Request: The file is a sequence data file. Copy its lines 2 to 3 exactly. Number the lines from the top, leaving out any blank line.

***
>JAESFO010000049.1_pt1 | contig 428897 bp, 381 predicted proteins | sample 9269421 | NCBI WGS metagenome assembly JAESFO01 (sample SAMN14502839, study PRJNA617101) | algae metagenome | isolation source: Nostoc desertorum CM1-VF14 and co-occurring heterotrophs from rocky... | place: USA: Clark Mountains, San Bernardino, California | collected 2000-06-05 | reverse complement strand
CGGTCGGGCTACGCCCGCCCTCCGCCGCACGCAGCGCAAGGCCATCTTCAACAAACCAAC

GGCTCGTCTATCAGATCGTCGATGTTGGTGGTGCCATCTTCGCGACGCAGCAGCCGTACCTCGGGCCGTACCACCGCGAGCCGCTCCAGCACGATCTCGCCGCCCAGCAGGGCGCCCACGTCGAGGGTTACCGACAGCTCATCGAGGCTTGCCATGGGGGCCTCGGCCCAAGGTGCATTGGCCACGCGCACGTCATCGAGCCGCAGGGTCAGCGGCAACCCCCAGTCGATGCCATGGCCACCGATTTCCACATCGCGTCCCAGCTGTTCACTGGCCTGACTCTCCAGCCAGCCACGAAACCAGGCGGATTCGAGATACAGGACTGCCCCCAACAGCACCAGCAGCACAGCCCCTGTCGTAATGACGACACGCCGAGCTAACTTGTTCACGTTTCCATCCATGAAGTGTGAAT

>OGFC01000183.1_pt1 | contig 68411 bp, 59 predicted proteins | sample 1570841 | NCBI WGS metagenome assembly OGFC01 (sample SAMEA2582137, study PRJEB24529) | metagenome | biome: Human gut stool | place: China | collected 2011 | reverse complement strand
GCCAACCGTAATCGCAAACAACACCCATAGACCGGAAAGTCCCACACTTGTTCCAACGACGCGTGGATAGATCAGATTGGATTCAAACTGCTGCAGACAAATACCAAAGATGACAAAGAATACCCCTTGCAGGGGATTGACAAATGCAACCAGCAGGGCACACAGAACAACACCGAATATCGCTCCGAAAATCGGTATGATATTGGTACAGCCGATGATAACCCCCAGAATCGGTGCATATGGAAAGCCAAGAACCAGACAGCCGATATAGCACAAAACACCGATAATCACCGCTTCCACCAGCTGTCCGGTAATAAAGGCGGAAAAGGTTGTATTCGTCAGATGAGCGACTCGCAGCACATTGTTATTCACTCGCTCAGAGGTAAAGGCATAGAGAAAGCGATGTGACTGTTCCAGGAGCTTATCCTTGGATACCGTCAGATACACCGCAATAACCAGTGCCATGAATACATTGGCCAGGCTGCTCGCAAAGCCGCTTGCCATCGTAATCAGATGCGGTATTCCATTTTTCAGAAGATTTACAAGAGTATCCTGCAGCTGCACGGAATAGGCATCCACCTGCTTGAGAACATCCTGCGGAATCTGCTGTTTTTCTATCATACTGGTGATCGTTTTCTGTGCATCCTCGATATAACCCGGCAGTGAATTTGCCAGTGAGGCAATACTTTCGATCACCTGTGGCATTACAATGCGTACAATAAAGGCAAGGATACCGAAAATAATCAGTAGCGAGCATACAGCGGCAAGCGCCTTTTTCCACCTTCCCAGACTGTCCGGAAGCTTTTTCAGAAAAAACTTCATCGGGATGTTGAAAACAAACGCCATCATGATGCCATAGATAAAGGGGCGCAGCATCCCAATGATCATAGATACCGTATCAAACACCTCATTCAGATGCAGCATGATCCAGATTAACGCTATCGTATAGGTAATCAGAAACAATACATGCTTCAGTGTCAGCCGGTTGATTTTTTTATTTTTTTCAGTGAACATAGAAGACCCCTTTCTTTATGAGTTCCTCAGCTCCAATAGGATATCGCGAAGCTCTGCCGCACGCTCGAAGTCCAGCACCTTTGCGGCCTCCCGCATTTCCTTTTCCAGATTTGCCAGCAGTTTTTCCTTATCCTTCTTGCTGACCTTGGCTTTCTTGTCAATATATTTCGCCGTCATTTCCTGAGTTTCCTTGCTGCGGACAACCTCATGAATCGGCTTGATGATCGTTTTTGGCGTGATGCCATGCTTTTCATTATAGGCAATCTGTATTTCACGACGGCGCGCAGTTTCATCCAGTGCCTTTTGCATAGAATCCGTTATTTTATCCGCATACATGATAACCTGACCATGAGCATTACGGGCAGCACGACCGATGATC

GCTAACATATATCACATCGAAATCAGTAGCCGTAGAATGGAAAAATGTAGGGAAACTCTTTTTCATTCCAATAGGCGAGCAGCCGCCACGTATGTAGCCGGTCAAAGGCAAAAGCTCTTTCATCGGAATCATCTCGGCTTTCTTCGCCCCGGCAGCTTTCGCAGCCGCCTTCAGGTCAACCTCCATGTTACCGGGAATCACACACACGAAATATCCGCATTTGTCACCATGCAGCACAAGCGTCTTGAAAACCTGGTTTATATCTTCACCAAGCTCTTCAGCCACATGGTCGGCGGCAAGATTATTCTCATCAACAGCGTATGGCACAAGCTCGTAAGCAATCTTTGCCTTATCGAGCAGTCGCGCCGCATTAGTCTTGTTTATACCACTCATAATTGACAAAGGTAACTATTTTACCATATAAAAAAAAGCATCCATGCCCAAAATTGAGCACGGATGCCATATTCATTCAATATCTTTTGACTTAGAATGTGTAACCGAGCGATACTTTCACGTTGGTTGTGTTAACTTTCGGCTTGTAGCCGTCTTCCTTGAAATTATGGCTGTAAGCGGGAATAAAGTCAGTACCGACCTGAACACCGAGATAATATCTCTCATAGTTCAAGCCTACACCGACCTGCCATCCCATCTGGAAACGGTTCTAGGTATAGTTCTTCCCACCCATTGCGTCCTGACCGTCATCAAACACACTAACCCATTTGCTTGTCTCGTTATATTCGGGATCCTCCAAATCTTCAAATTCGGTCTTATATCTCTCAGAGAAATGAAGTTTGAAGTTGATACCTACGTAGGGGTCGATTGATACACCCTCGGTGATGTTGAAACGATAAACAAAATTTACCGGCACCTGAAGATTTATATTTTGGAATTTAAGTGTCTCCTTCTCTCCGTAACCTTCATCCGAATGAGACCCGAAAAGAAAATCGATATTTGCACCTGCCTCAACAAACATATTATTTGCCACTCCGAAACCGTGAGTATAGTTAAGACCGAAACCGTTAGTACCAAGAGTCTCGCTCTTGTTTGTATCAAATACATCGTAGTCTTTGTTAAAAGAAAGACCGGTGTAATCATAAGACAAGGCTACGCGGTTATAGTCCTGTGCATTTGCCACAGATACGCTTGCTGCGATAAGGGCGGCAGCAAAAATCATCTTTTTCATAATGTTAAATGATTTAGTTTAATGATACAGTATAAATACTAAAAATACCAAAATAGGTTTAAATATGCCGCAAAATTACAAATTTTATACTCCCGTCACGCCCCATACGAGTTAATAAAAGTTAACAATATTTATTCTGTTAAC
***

CGGTCGGGCTACGCCCGCCCTCCGCCGCACGCAGCGCAAGGCCATCTTCAACAAACCAAC

GGCTCGTCTATCAGATCGTCGATGTTGGTGGTGCCATCTTCGCGACGCAGCAGCCGTACCTCGGGCCGTACCACCGCGAGCCGCTCCAGCACGATCTCGCCGCCCAGCAGGGCGCCCACGTCGAGGGTTACCGACAGCTCATCGAGGCTTGCCATGGGGGCCTCGGCCCAAGGTGCATTGGCCACGCGCACGTCATCGAGCCGCAGGGTCAGCGGCAACCCCCAGTCGATGCCATGGCCACCGATTTCCACATCGCGTCCCAGCTGTTCACTGGCCTGACTCTCCAGCCAGCCACGAAACCAGGCGGATTCGAGATACAGGACTGCCCCCAACAGCACCAGCAGCACAGCCCCTGTCGTAATGACGACACGCCGAGCTAACTTGTTCACGTTTCCATCCATGAAGTGTGAAT